Still alive, and still deschooling.
We have spent the last 3 weeks trying new things and figuring ourselves out. I am so grateful to have this opportunity, right in the middle of life, to have the time to sit down and rethinking my entire set of believes and readjust our family life accordingly. I feel like having a second shot at life somewhow. I had always seen deschooling as a process kids go through...
It is a process that we, as parent that have been living canned life, have to go through to let live flow again.
I have read a lot of things recently, and I am so thankful that I had the time to, but also very grateful that I was able to see a glimpse of other's homeschooling lives and thoughts. I feel this process has transformed me tremendously (and it's still is) I will never be able to look at things like I used to.
I was asked about this deschooling process, anything I recommend to easy into that?
I want to talk to you about just that. What has been/ still is helpful to us, what has opened my eyes, what I am loving right now.
- The process of DESCHOOLING:
I haven't really found anything on deschooling to read that was of utter significance for me. If you do a google search, you'll find pretty much what I had read about deschooling.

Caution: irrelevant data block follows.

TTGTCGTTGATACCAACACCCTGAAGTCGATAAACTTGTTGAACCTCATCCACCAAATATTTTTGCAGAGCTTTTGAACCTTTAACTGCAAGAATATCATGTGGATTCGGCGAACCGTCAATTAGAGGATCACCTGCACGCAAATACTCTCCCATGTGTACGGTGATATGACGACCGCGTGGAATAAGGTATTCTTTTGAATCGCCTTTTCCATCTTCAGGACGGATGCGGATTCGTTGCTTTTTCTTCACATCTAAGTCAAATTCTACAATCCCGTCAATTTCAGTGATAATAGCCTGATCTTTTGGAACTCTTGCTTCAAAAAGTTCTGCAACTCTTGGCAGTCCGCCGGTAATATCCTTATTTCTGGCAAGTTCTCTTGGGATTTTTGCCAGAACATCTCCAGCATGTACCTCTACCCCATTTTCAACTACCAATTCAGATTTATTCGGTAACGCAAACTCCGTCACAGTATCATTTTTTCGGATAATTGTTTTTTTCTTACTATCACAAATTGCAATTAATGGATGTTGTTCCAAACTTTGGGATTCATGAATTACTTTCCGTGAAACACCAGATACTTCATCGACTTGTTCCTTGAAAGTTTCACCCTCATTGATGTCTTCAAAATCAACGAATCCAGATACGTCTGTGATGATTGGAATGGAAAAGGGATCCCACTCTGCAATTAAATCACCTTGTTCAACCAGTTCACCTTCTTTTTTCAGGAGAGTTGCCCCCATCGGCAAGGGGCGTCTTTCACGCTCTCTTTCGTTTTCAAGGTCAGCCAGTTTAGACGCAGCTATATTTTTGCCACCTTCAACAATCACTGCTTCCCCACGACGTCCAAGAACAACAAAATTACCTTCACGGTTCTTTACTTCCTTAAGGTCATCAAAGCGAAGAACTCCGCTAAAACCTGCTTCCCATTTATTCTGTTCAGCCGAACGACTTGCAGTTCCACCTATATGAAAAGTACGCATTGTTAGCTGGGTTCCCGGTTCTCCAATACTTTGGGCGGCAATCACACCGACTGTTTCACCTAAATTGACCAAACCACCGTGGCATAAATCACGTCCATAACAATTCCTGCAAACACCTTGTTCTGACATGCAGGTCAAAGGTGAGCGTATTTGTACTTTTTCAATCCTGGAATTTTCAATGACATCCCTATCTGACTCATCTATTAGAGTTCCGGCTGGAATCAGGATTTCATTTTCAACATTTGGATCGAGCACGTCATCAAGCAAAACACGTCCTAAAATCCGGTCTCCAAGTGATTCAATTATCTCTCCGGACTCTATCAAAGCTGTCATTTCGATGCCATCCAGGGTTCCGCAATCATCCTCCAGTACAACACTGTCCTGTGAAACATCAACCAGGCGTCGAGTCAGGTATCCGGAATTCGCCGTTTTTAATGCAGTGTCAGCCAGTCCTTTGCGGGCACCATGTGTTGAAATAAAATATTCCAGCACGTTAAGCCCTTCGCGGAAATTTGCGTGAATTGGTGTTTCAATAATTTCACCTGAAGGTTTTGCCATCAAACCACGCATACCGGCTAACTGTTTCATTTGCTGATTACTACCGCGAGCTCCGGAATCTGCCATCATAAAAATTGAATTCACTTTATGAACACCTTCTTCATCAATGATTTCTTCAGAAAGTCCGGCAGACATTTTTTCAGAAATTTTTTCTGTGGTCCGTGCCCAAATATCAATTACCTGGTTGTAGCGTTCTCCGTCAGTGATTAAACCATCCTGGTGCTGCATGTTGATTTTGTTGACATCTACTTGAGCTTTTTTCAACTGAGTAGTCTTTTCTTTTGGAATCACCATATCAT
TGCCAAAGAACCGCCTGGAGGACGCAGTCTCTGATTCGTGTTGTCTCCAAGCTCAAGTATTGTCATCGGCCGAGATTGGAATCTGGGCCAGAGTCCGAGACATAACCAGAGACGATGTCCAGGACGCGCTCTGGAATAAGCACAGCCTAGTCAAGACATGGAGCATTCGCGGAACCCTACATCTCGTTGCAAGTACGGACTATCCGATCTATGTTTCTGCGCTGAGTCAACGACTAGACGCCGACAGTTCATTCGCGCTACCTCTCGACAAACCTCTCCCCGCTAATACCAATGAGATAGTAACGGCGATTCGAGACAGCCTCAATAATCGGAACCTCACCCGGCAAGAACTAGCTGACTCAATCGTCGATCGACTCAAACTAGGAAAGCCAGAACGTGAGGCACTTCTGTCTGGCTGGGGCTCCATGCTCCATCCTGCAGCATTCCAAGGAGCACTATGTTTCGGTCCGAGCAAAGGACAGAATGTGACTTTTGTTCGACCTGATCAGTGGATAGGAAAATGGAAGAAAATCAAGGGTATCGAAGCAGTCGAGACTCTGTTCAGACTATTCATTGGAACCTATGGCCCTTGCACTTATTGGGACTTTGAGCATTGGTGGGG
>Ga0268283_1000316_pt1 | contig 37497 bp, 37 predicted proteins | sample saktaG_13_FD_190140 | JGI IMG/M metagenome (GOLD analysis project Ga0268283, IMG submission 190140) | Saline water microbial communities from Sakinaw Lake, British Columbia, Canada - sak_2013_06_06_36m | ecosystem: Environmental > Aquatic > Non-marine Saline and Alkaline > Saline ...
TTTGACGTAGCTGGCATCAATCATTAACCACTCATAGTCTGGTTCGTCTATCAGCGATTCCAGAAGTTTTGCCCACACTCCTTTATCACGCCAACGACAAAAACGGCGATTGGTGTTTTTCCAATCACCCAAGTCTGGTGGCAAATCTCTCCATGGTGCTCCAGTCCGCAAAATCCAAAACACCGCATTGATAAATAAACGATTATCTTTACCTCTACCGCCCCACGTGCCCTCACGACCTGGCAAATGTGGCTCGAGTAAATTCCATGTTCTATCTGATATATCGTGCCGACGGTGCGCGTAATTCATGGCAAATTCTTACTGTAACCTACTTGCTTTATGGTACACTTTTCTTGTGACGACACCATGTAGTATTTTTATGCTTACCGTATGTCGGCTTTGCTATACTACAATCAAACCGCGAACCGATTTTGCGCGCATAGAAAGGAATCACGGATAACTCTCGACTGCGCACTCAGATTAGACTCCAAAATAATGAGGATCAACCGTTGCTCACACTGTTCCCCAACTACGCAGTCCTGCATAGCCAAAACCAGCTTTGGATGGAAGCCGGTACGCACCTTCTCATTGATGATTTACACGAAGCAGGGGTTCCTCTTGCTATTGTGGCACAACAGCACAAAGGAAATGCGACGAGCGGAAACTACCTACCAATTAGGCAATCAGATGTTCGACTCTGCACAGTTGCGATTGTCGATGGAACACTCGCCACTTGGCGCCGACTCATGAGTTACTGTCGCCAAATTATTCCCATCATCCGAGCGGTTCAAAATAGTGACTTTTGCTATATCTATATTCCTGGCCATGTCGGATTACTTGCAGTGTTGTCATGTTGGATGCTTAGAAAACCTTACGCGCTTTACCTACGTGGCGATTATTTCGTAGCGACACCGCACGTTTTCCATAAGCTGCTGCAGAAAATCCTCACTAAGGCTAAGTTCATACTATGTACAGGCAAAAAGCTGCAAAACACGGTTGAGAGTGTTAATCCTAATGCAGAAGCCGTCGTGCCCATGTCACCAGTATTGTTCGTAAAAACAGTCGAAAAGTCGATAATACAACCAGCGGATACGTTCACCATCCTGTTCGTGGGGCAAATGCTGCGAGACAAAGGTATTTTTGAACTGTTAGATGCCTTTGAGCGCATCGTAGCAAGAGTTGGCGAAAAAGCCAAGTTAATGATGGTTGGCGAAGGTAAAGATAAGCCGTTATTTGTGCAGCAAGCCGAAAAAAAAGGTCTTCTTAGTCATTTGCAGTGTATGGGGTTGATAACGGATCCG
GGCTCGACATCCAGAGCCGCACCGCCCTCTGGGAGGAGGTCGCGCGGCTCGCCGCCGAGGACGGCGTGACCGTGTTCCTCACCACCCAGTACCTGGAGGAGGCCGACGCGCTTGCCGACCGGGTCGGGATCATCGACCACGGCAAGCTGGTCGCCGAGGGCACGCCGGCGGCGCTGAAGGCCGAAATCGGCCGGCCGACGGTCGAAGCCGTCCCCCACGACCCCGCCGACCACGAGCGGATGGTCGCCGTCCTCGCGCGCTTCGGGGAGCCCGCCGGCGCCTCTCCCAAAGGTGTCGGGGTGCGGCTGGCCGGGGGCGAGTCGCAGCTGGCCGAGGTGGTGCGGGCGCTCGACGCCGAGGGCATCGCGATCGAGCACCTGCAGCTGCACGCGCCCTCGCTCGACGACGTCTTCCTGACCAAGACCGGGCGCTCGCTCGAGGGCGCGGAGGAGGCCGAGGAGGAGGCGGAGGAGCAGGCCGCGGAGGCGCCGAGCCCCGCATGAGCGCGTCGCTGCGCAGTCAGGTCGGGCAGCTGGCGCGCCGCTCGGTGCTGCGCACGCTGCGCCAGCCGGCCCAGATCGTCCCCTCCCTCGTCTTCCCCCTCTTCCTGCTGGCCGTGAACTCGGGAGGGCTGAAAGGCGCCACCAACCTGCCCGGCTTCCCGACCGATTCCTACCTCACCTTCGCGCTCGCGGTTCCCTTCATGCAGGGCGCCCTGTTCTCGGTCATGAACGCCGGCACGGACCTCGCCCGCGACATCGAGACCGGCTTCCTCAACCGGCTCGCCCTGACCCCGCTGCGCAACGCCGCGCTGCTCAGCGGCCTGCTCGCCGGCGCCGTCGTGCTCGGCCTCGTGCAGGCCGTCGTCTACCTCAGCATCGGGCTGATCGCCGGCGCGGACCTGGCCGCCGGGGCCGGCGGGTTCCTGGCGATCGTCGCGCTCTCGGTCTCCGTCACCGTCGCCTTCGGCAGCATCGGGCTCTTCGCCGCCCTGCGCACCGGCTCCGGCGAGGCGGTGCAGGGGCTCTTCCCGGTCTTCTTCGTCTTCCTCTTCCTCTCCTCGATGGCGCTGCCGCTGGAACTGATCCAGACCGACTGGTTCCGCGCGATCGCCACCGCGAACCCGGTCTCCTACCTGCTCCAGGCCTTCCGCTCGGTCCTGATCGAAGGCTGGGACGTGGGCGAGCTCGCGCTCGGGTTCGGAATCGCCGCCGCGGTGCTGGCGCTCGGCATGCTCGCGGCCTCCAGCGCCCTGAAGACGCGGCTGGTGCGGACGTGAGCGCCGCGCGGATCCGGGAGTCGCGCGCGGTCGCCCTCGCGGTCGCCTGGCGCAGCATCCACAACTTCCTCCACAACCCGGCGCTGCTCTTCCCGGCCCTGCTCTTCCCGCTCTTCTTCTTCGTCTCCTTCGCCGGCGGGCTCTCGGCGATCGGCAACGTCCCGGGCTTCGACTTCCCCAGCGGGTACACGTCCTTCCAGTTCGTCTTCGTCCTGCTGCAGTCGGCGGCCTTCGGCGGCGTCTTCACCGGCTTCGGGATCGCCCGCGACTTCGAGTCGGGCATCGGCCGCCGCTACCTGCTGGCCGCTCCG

But there is one thing that I want to tell you about the process: it takes longer then they say. And, it takes even longer for the parents...
It is a weird time to go through, at times I felt like I wasn't sure about anything anymore in life ( aside the fact that I loved my family...) . It makes you reconsider everything, and shed a new light on aspects of your life you never thought you'd reconsider. Pretty powerful process.
During our deschooling process ( I don't think we are completely done yet...) I think it is best to not do anything formal. The entire process of questionning and finding ourselves was more then enough to deal with, and moreover, you need to look at your child differently then a machine that has been designed to learn. Play, go outside, do things you wouldn't normally do, and try new stuff. Yes, it does feel like you are just on a free go and that it is "illegal", but it is well worth it.